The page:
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Plasmids 101: Luciferase

Posted by Jason Niehaus on Jun 24, 2014 11:59:00 AM

Luciferases are a class of enzymes capable of catalyzing chemical reactions in living organisms resulting in the emission of photons. The most familiar bioluminescent organism for most people is the firefly (Photinus pyralis) and perhaps not surprisingly it is also the most commonly used bioluminescent reporter. This beetle emits a yellow-green light with a peak emission at 560nm. Shortly after the initial article describing the cloning of firefly luciferase was published in 1985, several studies utilized luciferase as a genetic reporter in plant and mammalian cells. Luciferase assays have since become a gold standard in gene expression analysis and a luciferase gene (one of many available to choose from) is now a common feature in reporter plasmids. 

Learn How Luciferase Can Be Used In Concert with Fluorecent Proteins in Nano Lanterns

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Topics: Plasmid Technology, Plasmids 101

Designer PUF Proteins for Any RNA Target

Posted by Kendall Morgan on Jun 17, 2014 3:57:00 PM

With the meteoric rise of CRISPR technology, the ability to direct enzymes – from nucleases to transcription factors – to specific sequences of DNA has become commonplace. This ability has opened up a world of possibilities in the engineering of complex gene networks. A comparable system for targeting specific sequences of RNA is highly desirable for extending the complexity of genetic circuits, allowing for tighter spatio-temporal control of gene expression within a cell. Thanks to the work of Huimin Zhao and colleagues, we now have just the tool…designer PUF proteins!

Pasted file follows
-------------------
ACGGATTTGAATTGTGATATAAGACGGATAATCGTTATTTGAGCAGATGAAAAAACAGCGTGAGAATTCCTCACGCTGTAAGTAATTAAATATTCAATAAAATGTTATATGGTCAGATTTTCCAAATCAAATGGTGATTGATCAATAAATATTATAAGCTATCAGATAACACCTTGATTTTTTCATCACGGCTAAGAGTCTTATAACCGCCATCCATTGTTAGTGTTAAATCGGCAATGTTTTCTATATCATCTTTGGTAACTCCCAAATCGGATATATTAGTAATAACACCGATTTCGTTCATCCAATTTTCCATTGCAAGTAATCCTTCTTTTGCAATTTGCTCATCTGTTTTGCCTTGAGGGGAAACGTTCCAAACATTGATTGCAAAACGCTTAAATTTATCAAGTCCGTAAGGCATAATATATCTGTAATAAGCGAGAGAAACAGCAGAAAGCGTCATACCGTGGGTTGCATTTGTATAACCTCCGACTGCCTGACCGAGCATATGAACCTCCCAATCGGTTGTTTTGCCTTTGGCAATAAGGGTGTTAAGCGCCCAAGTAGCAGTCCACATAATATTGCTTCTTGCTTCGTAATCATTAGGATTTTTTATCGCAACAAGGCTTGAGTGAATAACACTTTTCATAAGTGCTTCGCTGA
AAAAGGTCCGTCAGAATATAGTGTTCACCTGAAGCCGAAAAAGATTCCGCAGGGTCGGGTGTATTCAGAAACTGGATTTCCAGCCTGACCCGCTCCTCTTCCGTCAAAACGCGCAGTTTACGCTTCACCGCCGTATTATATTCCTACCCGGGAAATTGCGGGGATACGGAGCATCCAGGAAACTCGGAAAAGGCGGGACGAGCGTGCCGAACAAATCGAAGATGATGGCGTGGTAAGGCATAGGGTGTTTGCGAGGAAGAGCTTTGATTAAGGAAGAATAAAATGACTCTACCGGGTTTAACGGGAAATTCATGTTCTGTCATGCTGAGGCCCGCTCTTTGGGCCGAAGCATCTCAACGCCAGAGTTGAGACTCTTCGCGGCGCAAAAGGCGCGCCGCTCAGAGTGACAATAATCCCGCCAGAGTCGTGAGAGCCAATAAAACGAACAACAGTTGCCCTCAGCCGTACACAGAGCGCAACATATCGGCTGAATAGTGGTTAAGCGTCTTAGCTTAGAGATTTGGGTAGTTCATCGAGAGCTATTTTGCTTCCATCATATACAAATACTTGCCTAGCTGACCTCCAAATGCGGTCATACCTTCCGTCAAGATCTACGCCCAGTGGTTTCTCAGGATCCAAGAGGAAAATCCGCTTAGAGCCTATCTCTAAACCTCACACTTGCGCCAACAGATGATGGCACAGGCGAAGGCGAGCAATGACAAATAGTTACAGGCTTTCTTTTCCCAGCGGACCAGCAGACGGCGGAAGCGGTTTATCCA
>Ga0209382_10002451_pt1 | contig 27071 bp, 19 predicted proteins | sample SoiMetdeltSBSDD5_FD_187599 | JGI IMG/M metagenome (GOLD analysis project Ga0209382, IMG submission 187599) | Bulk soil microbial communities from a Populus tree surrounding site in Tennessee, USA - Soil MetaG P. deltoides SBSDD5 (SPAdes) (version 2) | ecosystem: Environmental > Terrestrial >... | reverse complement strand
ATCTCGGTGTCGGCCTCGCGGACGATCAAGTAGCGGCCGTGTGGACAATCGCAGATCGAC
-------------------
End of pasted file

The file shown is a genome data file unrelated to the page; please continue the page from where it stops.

A newly available PUF Assembly Kit makes it possible to devise RNA binding proteins to hit any target of interest. The new tool was developed and implemented by applying the Golden Gate cloning method to human proteins known as Pumilio/fem-3 mRNA binding factors (PUF). In a single step, researchers can now assemble designer PUF domains for RNA specificity engineering.

“The RNA binding domain is interesting because by changing certain amino acids you can change the specificity,” explained Zhanar Abil of the University of Illinois at Urbana-Champaign.

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Topics: Plasmid Technology, Synthetic Biology, Plasmid Kits

Interview: Nicola Patron on Plant Synthetic Biology, MoClo, and More

Posted by Kendall Morgan on Jun 12, 2014 11:30:00 AM

Nicola Patron is Head of Synthetic Biology at the Sainsbury Laboratory, where she often feels more like an engineer than a biologist. Their focus at the lab is on plant-pathogen interactions, and her aim is to produce constructs and edit genomes so as to make plants, and agricultural crops in particular, resistant to disease. They also devise biosensors designed to elucidate the molecular interactions that go on between plants and their pathogens.